Discrete entropy estimator using the Pitman-Yor mixture (PYM) prior
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README.md

PYM entropy estimator MATLAB reference implementation

This code lives in github: https://github.com/pillowlab/PYMentropy

This is a reference implementation in MATLAB of the entropy estimator based on a Pitman-Yor mixture (PYM) prior. For the details behind how we derive the estimator, see the following papers:

  • Evan Archer, Il Memming Park, Jonathan W. Pillow. Bayesian estimation of discrete entropy with mixtures of stick breaking priors. Neural Information Processing Systems (NIPS) 2012
  • Evan Archer, Il Memming Park, Jonathan W. Pillow. Bayesian Entropy Estimation for Countable Discrete Distributions. (submitted, http://arxiv.org/abs/1302.0328)

Quick example

Let's estimate entropy from a sequence of natural numbers using the PYM estimator (in practice, the sequence would be samples drawn from some unknown distribution):

>> [mm, icts] = multiplicitiesFromSamples([3 2 4 3 1 4 2 4 4]);
>> [Hbls, Hvar] = computeH_PYM(mm, icts)

Hbls =
2.1476

Hvar =
0.2715

Here, Hbls is the Bayes least squares estimate of entropy, and Hvar is the posterior variance of the estimate. The units of this toolbox is nats (natural logarithm); to convert to bits, divide the result by log(2) = 0.6931....

Requirements and Installation

To download go to github: https://github.com/pillowlab/PYMentropy/archive/master.zip

You must have Optimization toolbox (for fmincon). To install, just add the package to your MATLAB path. This package is developed under 7.13.0.564 (R2011b).

If using an older version of MATLAB, you may need lightspeed for fast digamma and polygamma implementations.

Run the unit test script test_HPYM_randomized.m to check if your copy is working fine.

License

This package is distributed under the BSD license. See LICENSE.txt for details.

Converting data

We represent raw data in three distinct ways, each at a different level of abstraction. The raw data itself are samples of discrete symbols from some unknown distribution. We do not operate directly upon the samples; rather, all entropy estimators provided take a succint representation called multiplicities. The multiplicity representation consists of two vectors of the same length: mm contains the number of symbols with the same number of occurrences, and icts contains the corresponding number of occurrences. In short, mm(j) is number of symbols with icts(j) occurrences. For example, the symbol sequence [a b b c c d d d d] has a multiplicity representation where mm = [1 2 1] and icts = [1 2 4]; this tells us that there is only one symbol with a single occurrence (a), two symbols with two occurrences (b and c), and one symbol with 4 occurrences (d). The ordering in mm and icts is not meaningful. We provide the following utility functions to convert data to the multiplicities. For large data, it is recommended that you write your own code that can exploit your data structure to convert it to the multiplicity representation in a memory efficient manner.

Raw samples

Given a vector of symbols with unique numerical representation, use multiplicitiesFromSamples.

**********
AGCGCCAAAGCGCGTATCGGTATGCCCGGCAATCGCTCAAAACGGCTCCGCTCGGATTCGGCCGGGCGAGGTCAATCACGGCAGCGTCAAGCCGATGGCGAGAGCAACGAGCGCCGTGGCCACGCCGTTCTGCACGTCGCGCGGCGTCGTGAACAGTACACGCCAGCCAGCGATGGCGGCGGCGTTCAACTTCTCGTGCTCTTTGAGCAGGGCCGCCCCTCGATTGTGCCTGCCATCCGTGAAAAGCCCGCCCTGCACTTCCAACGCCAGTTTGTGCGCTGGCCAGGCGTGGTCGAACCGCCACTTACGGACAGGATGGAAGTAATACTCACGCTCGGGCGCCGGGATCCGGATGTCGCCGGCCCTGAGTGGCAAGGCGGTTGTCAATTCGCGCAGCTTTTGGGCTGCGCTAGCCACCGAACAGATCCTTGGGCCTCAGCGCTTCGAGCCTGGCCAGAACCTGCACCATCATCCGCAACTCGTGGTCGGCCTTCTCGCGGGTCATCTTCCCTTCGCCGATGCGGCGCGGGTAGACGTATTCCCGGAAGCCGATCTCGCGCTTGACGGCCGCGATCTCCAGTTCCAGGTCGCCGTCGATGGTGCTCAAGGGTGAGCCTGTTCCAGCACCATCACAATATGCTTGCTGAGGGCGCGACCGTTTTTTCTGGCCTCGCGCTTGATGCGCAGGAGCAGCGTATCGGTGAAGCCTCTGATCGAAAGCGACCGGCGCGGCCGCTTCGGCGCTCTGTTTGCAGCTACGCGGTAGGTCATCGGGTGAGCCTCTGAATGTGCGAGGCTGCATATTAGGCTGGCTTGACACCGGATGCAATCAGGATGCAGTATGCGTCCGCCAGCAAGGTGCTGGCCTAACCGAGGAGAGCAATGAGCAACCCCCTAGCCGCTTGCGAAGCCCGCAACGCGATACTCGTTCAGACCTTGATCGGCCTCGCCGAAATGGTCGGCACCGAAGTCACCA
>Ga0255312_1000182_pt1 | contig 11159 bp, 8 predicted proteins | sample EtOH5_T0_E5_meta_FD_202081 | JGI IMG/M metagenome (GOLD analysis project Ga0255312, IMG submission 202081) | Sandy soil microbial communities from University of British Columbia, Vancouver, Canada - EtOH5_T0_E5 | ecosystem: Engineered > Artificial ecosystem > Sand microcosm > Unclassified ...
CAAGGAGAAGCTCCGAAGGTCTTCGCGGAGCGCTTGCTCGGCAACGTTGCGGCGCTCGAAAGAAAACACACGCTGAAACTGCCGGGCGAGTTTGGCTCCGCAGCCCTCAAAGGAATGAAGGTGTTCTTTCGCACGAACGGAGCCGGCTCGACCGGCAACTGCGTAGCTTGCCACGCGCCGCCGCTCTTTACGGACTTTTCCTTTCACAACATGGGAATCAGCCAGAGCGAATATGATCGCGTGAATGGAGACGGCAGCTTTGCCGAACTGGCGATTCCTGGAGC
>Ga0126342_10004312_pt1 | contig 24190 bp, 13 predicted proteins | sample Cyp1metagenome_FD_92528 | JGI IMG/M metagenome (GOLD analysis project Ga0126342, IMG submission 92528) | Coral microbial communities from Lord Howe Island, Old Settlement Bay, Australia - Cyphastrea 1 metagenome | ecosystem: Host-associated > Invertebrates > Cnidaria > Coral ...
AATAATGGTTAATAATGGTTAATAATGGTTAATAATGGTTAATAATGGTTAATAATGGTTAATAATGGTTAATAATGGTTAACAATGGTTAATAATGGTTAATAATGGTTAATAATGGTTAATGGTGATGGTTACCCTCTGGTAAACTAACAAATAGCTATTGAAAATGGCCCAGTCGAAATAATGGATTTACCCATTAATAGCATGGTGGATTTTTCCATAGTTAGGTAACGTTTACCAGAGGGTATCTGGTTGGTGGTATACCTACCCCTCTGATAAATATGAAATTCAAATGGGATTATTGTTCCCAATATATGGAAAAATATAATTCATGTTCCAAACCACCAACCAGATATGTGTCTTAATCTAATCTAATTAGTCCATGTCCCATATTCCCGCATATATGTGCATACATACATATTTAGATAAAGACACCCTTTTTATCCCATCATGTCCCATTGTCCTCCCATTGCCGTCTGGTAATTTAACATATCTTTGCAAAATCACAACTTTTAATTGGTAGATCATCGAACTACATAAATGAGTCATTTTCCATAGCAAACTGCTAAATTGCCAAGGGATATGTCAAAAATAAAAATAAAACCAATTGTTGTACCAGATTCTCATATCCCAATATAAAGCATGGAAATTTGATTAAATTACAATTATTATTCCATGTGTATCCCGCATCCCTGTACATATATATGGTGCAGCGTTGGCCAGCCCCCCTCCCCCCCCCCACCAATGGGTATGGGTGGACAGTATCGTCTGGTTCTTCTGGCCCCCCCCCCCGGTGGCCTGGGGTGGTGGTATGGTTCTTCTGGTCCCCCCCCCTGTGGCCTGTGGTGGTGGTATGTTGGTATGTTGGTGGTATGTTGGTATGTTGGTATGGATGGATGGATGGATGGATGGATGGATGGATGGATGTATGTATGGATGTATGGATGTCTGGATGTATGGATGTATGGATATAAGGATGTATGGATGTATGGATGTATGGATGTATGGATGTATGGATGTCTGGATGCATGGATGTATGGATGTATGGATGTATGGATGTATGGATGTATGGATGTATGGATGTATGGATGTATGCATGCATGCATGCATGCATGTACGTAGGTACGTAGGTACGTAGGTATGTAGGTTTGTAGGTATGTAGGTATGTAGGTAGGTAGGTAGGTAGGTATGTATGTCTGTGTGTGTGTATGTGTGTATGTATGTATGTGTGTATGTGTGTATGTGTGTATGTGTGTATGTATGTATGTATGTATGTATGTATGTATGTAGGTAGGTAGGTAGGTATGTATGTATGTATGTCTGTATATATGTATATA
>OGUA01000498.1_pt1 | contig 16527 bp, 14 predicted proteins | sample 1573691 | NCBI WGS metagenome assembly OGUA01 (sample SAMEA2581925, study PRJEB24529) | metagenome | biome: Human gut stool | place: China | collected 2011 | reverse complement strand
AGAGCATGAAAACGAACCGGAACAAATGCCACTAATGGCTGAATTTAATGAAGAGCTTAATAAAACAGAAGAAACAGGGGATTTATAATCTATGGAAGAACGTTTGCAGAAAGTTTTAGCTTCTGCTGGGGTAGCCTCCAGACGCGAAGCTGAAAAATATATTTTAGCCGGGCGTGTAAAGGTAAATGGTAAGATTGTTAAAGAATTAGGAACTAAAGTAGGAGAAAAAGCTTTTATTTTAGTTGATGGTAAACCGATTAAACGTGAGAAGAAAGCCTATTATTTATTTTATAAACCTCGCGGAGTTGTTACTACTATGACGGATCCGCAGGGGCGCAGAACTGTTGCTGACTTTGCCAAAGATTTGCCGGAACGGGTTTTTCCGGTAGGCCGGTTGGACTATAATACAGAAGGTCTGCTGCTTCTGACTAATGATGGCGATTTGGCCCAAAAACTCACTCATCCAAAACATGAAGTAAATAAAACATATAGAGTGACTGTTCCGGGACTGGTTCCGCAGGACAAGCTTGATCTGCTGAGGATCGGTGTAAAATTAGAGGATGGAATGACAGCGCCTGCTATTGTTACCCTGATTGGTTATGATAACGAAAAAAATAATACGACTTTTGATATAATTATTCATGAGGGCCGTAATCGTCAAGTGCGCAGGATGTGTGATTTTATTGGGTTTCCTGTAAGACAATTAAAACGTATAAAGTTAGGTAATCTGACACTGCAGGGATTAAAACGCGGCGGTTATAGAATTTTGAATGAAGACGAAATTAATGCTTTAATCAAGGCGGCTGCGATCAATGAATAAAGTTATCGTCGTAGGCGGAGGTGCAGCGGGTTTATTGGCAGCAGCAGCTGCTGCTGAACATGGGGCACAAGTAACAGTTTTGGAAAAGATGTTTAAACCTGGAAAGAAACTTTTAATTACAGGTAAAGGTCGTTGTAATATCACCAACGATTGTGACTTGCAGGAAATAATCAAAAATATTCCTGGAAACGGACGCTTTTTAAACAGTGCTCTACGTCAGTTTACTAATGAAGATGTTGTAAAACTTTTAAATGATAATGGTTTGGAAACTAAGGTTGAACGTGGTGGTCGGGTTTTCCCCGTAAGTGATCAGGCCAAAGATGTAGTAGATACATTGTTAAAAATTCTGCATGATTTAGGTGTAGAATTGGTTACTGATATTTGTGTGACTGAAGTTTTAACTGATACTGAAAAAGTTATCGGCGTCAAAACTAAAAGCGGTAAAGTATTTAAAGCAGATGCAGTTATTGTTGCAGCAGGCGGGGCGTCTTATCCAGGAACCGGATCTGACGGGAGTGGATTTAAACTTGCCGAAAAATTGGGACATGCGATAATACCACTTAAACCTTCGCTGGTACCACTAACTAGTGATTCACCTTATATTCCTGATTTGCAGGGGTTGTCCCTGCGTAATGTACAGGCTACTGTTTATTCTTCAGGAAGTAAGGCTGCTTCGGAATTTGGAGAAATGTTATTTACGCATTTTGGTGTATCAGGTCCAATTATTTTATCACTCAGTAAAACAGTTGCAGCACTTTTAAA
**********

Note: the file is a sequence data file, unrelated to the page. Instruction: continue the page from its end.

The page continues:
>> [mm, icts] = multiplicitiesFromSamples([1 2 2 3.5 3.5 4 4 4 4])
mm =
     1
     2
     1

icts =
     1
     2
     4

Histogram representation

Discrete entropy does not care about the symbol identity. Since we assume independent and identically distributed samples, the ordering is also irrelvant. Hence, a discrete histogram also contains all information about the data. To convert a histogram to multiplicities, use multiplicitiesFromCounts.

>> [mm, icts] = multiplicitiesFromCounts([1 2 2 4])
mm =
     1
     2
     1

icts =
     1
     2
     4

Converting back to histogram

If you need the histogram of your multiplicity representation, use multiplicitiesToCounts.

>> hg = multiplicitiesToCounts(mm, icts)
hg =
     4
     2
     2
     1

Spike train

For a specialized case when the data are contained in a cell array of spike timings from simultaneously recorded neurons, the multiplicities can be extracted using multisptimes2words.m. See also fastWords2Counts, discreteTimeSeries2Words, and words2multiplicities.m. Alternatively, Nemenman also has a fast C++ implementation for extracting multiplicities from time series.

Entropy estimation

Simply call:

[Hbls, Hvar] = computeH_PYM(mm, icts, prior)

where mm and icts form the multiplicity representation, and prior is an optional structure that rougly specifies the range of power-law tail behavior. If omitted, the default value is used. Note that PYM estimator is not finite if there are less than 2 coincidences (1 coincidence = same sample observed twice).

The package also includes a few more entropy estimators. All functions of the form computeH_* take the multiplicity representation and return an estimate of H as well as a variance (if it is supported).

Controlling the Prior

Theoretically, the PYM estimator has a degree freedom in specifying the prior in the gamma direction (details in the papers). Basically, any bounded, non-negative valued function q(g = gamma) defined on [0, Inf] can be used as a prior. The default prior is q(g) = exp(-10/(1-g)), which places more prior probability mass on distributions with light-tails, and limits the amount of prior mass placed on extremely heavy-tailed distributions.

Use prior = pymPriorFactory(priorName, param) to generate prespecified alternative priors, such as q(g) = exp(-g). To use a custom prior, you must specify function handles for the prior function, q(g), as well as its first and second derivatives. Once these function handles are placed in a structure (see pymPriorFactory.m for details), your custom prior may be used in a manner identical to that of the built-in priors.

Enjoy!